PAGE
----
Watching too much fast-paced television isn't good for your sleep. Even worse, this can seriously impair your mental functioning during the day, regardless of your age.
A recent study in the journal Pediatrics found that four-year-old children viewing fast-paced television for nine minutes demonstrated impaired executive functioning.
What is executive functioning? It is simply a collection of mental activities that involve, among other things, planning, working memory, problem-solving and inhibition regulation.
The study only focused on the immediate effect of watching fast-paced television, but other studies have already shown that too much television viewing, especially of programs featuring intense subject matter, affects long-term attention and learning abilities. In fact, the American Academy of Pediatrics (AAP) recommends limiting children over age two to no more than two hours of high-quality, educational-based television per day.
The study defined faced-paced television viewing as watching scenes that change every 11 seconds and Sponge Bob Square Pants was an example of a children's show that meets that criteria. In contrast, slow-paced television viewing was defined as a show presenting a scene that changes every 30 or more seconds and Caillou was an example of a children's show that satisfied that criteria.
So we know what happens with children who watch too much fast-paced television. What about adults? The effect is similar. The difference with adults is that adults have more mental resources to allocate to the task of processing fast-paced information. But we still only have so many mental resources, so something else takes a hit and resources used to do other things become depleted.
Fast-paced television only mimics the behaviors we adopt as adults. Texting, emailing, making and receiving phone calls and over-multitasking are not meaningfully different than watching television that changes every 11 minutes when it comes to how this affects the mind.
Over-multitasking without mental breaks leads to stress, mental fatigue and burnout. And consequently, your sleep is a sensitive indicator of your stress level. A high stress level means poor sleep. How can you counteract the effect of constant activity and information overload? Having an established bedtime and a pre-bedtime routine will help you navigate around these sleep pitfalls.
Television in the evening is a staple of American life. For your children, you should follow the AAP recommendations of limiting their viewing time to one to two hours. Also, be mindful of what they're watching and look for low intensity shows that can ease them into a relaxed mode before bedtime.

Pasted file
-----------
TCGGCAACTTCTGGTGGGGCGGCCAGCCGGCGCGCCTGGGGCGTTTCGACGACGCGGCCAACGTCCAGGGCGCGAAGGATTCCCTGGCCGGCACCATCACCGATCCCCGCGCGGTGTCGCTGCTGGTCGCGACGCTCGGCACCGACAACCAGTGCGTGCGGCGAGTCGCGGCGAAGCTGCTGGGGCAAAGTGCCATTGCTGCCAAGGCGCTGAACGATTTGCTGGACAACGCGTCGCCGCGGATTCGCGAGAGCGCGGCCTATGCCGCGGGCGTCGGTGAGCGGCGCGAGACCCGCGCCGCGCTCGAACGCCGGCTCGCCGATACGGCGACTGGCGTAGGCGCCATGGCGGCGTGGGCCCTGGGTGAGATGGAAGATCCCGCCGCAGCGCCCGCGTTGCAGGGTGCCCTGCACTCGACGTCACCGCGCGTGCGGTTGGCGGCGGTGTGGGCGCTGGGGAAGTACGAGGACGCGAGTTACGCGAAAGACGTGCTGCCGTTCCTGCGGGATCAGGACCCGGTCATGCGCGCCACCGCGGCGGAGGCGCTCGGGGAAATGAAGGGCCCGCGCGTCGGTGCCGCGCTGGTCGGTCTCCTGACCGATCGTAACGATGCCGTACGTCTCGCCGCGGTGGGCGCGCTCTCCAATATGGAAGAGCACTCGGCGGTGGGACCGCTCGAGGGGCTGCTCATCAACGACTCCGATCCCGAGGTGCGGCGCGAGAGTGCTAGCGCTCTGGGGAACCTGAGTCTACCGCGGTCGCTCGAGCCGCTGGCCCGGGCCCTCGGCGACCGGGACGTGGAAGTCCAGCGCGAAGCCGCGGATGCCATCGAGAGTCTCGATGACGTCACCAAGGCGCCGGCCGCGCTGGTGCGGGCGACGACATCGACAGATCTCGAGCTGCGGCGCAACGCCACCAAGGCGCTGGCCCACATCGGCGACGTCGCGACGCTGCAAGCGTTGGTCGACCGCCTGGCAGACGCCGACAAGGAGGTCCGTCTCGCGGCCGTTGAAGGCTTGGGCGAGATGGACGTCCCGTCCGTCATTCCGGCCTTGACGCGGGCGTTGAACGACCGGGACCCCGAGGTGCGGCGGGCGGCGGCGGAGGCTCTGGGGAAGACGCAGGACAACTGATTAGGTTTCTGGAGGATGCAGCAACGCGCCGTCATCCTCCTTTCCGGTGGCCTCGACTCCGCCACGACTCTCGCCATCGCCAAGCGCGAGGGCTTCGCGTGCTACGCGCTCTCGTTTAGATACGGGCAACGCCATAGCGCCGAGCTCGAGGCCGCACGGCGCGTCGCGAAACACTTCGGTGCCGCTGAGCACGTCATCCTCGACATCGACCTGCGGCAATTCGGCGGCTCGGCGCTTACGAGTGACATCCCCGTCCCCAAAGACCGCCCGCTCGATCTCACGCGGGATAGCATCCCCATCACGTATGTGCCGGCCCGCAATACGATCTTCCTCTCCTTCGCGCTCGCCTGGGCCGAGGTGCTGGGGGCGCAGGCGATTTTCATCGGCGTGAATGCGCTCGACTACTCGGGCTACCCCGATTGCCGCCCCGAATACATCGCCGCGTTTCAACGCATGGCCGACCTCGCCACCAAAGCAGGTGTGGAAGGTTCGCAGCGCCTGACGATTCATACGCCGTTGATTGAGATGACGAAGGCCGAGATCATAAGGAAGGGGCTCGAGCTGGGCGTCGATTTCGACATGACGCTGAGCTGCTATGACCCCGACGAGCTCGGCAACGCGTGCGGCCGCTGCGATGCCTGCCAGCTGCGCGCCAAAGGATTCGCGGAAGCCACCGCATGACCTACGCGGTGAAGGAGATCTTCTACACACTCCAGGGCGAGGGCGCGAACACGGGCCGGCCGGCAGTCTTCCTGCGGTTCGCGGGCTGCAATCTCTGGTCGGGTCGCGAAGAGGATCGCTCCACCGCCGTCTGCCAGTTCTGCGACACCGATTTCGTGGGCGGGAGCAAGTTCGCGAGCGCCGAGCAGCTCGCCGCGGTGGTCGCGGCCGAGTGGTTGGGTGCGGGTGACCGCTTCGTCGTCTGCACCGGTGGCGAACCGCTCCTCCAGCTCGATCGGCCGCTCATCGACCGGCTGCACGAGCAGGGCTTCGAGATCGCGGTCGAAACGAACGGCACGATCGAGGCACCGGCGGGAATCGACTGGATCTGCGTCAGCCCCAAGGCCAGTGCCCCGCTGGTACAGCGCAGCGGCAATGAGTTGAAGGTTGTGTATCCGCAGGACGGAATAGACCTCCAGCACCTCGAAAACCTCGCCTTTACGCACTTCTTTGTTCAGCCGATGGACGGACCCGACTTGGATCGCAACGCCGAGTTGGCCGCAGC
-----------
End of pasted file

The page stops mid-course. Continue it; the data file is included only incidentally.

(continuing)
For children whose brains have been taxed during the day, it's especially important that they get the requisite amount of sleep for their age. For example, The National Sleep Foundation recommends pre-schoolers ages three to five get 11 to 13 hours of sleep each night.
For both children and adults, a solution for recovering from the daily mental grind or over-exposure to a fast-paced environment is to have a relaxing bedtime routine. Once you establish your bedtime and stick to it, you should spend an hour beforehand preparing for bed. Think of this wind-down measure as a powering-down opportunity to help ease your mind into a sleep state that'll rejuvenate you mentally and physically.
This involves, among other things, turning off electronics, and starting the process of preparing for your next day. This may include brushing and flossing your teeth, putting on your pajamas or arranging clothes for the next day.
Spend the last 30 minutes before bed listening to peaceful music, meditating or reading. Of course, if you read, it should be something light and mindless as opposed to reading a textbook or something work-related. The objective here is to not seek to learn new information or be productive shortly before bedtime.
Mediation is an underutilized practice in western society. Meditation is a process of quieting your mind and blocking out external distractions. There are many techniques that can be used to achieve this state of peacefulness. Some of these techniques involve focusing on your breathing, progressive muscle relaxation or visualizing pleasant scenes. Whichever method you choose, adequate mental downtime is crucial to maintaining a sense of well-being.
Ideally, it's best to structure your day so that it doesn't excessively tax your brain, which can make both children and adults irritable. But if you don't have much control over your schedule or exposure to high-intensity activities, getting adequate sleep is a way to recover from the toxic effects of over-stimulation. Start by establishing a regular bedtime with a pre-bedtime ritual that starts one hour before. If you get your entire family to adhere to this routine, everyone can reap the benefits.